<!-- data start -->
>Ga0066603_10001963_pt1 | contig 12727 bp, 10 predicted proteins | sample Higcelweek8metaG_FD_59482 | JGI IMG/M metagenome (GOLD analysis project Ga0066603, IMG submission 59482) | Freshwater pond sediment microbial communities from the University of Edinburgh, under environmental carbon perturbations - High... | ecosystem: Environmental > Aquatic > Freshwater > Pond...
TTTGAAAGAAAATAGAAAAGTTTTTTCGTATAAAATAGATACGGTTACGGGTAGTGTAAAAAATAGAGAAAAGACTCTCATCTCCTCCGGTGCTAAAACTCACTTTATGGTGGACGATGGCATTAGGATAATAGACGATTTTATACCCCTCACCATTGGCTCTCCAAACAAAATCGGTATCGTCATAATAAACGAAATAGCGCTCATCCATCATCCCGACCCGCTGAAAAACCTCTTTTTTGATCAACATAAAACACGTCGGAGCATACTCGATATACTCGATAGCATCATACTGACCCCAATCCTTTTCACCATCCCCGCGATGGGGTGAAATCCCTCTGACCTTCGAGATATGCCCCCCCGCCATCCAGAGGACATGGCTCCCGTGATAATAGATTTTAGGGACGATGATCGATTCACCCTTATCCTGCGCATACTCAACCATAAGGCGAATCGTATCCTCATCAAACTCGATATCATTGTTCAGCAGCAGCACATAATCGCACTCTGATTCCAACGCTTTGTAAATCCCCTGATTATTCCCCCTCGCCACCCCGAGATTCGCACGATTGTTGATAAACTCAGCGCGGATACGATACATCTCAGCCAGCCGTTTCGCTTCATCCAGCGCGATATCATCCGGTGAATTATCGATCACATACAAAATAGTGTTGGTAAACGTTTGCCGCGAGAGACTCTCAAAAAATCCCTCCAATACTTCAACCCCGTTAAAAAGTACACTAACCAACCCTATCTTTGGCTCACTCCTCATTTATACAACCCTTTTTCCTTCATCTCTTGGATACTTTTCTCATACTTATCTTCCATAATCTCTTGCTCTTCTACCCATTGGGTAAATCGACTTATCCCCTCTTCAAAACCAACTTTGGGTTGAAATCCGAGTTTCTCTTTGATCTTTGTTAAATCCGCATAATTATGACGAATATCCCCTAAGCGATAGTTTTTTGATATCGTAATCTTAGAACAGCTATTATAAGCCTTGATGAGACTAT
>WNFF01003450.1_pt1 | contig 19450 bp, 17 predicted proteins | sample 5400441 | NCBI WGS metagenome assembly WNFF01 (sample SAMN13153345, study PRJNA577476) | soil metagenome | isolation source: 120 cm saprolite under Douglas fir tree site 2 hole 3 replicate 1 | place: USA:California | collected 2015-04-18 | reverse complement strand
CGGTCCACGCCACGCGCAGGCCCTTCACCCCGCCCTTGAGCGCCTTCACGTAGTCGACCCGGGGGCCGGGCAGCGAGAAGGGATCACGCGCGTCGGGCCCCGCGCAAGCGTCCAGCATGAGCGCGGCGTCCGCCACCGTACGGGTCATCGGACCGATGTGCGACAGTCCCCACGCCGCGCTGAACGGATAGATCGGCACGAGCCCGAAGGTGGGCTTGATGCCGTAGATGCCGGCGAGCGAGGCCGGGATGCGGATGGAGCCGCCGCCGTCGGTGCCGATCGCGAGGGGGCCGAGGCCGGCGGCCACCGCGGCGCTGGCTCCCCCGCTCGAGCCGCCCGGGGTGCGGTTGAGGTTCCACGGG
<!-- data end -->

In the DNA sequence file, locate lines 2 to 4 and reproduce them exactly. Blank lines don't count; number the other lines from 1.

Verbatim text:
TTTGAAAGAAAATAGAAAAGTTTTTTCGTATAAAATAGATACGGTTACGGGTAGTGTAAAAAATAGAGAAAAGACTCTCATCTCCTCCGGTGCTAAAACTCACTTTATGGTGGACGATGGCATTAGGATAATAGACGATTTTATACCCCTCACCATTGGCTCTCCAAACAAAATCGGTATCGTCATAATAAACGAAATAGCGCTCATCCATCATCCCGACCCGCTGAAAAACCTCTTTTTTGATCAACATAAAACACGTCGGAGCATACTCGATATACTCGATAGCATCATACTGACCCCAATCCTTTTCACCATCCCCGCGATGGGGTGAAATCCCTCTGACCTTCGAGATATGCCCCCCCGCCATCCAGAGGACATGGCTCCCGTGATAATAGATTTTAGGGACGATGATCGATTCACCCTTATCCTGCGCATACTCAACCATAAGGCGAATCGTATCCTCATCAAACTCGATATCATTGTTCAGCAGCAGCACATAATCGCACTCTGATTCCAACGCTTTGTAAATCCCCTGATTATTCCCCCTCGCCACCCCGAGATTCGCACGATTGTTGATAAACTCAGCGCGGATACGATACATCTCAGCCAGCCGTTTCGCTTCATCCAGCGCGATATCATCCGGTGAATTATCGATCACATACAAAATAGTGTTGGTAAACGTTTGCCGCGAGAGACTCTCAAAAAATCCCTCCAATACTTCAACCCCGTTAAAAAGTACACTAACCAACCCTATCTTTGGCTCACTCCTCATTTATACAACCCTTTTTCCTTCATCTCTTGGATACTTTTCTCATACTTATCTTCCATAATCTCTTGCTCTTCTACCCATTGGGTAAATCGACTTATCCCCTCTTCAAAACCAACTTTGGGTTGAAATCCGAGTTTCTCTTTGATCTTTGTTAAATCCGCATAATTATGACGAATATCCCCTAAGCGATAGTTTTTTGATATCGTAATCTTAGAACAGCTATTATAAGCCTTGATGAGACTAT
>WNFF01003450.1_pt1 | contig 19450 bp, 17 predicted proteins | sample 5400441 | NCBI WGS metagenome assembly WNFF01 (sample SAMN13153345, study PRJNA577476) | soil metagenome | isolation source: 120 cm saprolite under Douglas fir tree site 2 hole 3 replicate 1 | place: USA:California | collected 2015-04-18 | reverse complement strand
CGGTCCACGCCACGCGCAGGCCCTTCACCCCGCCCTTGAGCGCCTTCACGTAGTCGACCCGGGGGCCGGGCAGCGAGAAGGGATCACGCGCGTCGGGCCCCGCGCAAGCGTCCAGCATGAGCGCGGCGTCCGCCACCGTACGGGTCATCGGACCGATGTGCGACAGTCCCCACGCCGCGCTGAACGGATAGATCGGCACGAGCCCGAAGGTGGGCTTGATGCCGTAGATGCCGGCGAGCGAGGCCGGGATGCGGATGGAGCCGCCGCCGTCGGTGCCGATCGCGAGGGGGCCGAGGCCGGCGGCCACCGCGGCGCTGGCTCCCCCGCTCGAGCCGCCCGGGGTGCGGTTGAGGTTCCACGGG